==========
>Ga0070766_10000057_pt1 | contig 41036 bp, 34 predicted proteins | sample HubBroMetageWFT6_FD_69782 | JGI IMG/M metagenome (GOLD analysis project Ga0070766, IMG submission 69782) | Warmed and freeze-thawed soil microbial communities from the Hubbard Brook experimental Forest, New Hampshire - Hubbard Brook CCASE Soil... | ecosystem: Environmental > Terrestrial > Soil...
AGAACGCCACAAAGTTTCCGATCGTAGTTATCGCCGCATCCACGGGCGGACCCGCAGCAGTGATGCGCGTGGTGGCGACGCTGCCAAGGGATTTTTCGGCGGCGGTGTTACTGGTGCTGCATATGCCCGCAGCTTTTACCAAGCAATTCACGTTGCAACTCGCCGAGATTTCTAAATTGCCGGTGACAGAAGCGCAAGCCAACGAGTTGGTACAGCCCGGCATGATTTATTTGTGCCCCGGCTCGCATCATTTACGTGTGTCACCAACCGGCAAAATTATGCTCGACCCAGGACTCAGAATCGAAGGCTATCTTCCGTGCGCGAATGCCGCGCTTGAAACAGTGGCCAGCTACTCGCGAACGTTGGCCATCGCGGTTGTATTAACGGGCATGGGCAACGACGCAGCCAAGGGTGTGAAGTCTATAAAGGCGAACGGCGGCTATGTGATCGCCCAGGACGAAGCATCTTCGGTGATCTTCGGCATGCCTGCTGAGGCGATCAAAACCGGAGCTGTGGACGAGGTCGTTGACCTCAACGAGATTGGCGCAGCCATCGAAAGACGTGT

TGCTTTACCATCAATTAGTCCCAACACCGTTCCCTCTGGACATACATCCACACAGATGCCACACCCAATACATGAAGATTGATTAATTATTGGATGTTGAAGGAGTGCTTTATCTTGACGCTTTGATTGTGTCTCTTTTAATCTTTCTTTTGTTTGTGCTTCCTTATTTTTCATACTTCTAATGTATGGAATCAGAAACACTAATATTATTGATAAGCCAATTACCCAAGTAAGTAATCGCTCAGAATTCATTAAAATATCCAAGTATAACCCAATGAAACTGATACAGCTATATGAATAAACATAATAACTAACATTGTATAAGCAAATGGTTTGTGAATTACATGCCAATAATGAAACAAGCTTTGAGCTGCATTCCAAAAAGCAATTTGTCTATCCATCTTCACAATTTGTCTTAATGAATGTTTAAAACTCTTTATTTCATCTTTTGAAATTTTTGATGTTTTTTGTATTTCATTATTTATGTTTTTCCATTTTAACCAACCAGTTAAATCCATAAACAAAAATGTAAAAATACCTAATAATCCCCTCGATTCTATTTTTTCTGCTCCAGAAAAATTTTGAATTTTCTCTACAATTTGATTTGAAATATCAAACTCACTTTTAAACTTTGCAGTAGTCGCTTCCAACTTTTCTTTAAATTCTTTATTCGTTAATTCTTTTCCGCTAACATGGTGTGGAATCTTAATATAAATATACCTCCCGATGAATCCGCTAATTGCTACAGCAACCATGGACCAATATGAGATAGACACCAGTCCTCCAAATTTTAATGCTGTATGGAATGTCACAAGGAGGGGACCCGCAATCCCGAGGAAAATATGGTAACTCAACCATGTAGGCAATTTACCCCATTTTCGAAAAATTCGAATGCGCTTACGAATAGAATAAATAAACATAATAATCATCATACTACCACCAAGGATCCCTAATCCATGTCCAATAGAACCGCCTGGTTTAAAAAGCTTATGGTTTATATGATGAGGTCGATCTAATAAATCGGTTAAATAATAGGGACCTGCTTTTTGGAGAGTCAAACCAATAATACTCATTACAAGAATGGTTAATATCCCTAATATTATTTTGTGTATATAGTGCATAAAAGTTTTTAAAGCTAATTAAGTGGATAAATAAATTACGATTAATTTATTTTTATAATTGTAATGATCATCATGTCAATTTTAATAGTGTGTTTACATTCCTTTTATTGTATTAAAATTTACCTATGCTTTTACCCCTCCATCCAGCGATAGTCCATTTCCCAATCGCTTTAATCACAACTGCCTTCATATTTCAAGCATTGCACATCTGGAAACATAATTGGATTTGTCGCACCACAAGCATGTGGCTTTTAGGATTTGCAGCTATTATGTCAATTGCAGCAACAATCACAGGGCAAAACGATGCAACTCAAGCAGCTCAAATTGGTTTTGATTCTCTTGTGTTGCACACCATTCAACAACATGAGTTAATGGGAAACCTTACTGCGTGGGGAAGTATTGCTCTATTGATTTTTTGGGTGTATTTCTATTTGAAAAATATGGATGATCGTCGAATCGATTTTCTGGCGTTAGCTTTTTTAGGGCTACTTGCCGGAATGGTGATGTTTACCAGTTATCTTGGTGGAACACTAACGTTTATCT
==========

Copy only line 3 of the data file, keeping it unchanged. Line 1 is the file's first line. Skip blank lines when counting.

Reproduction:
TGCTTTACCATCAATTAGTCCCAACACCGTTCCCTCTGGACATACATCCACACAGATGCCACACCCAATACATGAAGATTGATTAATTATTGGATGTTGAAGGAGTGCTTTATCTTGACGCTTTGATTGTGTCTCTTTTAATCTTTCTTTTGTTTGTGCTTCCTTATTTTTCATACTTCTAATGTATGGAATCAGAAACACTAATATTATTGATAAGCCAATTACCCAAGTAAGTAATCGCTCAGAATTCATTAAAATATCCAAGTATAACCCAATGAAACTGATACAGCTATATGAATAAACATAATAACTAACATTGTATAAGCAAATGGTTTGTGAATTACATGCCAATAATGAAACAAGCTTTGAGCTGCATTCCAAAAAGCAATTTGTCTATCCATCTTCACAATTTGTCTTAATGAATGTTTAAAACTCTTTATTTCATCTTTTGAAATTTTTGATGTTTTTTGTATTTCATTATTTATGTTTTTCCATTTTAACCAACCAGTTAAATCCATAAACAAAAATGTAAAAATACCTAATAATCCCCTCGATTCTATTTTTTCTGCTCCAGAAAAATTTTGAATTTTCTCTACAATTTGATTTGAAATATCAAACTCACTTTTAAACTTTGCAGTAGTCGCTTCCAACTTTTCTTTAAATTCTTTATTCGTTAATTCTTTTCCGCTAACATGGTGTGGAATCTTAATATAAATATACCTCCCGATGAATCCGCTAATTGCTACAGCAACCATGGACCAATATGAGATAGACACCAGTCCTCCAAATTTTAATGCTGTATGGAATGTCACAAGGAGGGGACCCGCAATCCCGAGGAAAATATGGTAACTCAACCATGTAGGCAATTTACCCCATTTTCGAAAAATTCGAATGCGCTTACGAATAGAATAAATAAACATAATAATCATCATACTACCACCAAGGATCCCTAATCCATGTCCAATAGAACCGCCTGGTTTAAAAAGCTTATGGTTTATATGATGAGGTCGATCTAATAAATCGGTTAAATAATAGGGACCTGCTTTTTGGAGAGTCAAACCAATAATACTCATTACAAGAATGGTTAATATCCCTAATATTATTTTGTGTATATAGTGCATAAAAGTTTTTAAAGCTAATTAAGTGGATAAATAAATTACGATTAATTTATTTTTATAATTGTAATGATCATCATGTCAATTTTAATAGTGTGTTTACATTCCTTTTATTGTATTAAAATTTACCTATGCTTTTACCCCTCCATCCAGCGATAGTCCATTTCCCAATCGCTTTAATCACAACTGCCTTCATATTTCAAGCATTGCACATCTGGAAACATAATTGGATTTGTCGCACCACAAGCATGTGGCTTTTAGGATTTGCAGCTATTATGTCAATTGCAGCAACAATCACAGGGCAAAACGATGCAACTCAAGCAGCTCAAATTGGTTTTGATTCTCTTGTGTTGCACACCATTCAACAACATGAGTTAATGGGAAACCTTACTGCGTGGGGAAGTATTGCTCTATTGATTTTTTGGGTGTATTTCTATTTGAAAAATATGGATGATCGTCGAATCGATTTTCTGGCGTTAGCTTTTTTAGGGCTACTTGCCGGAATGGTGATGTTTACCAGTTATCTTGGTGGAACACTAACGTTTATCT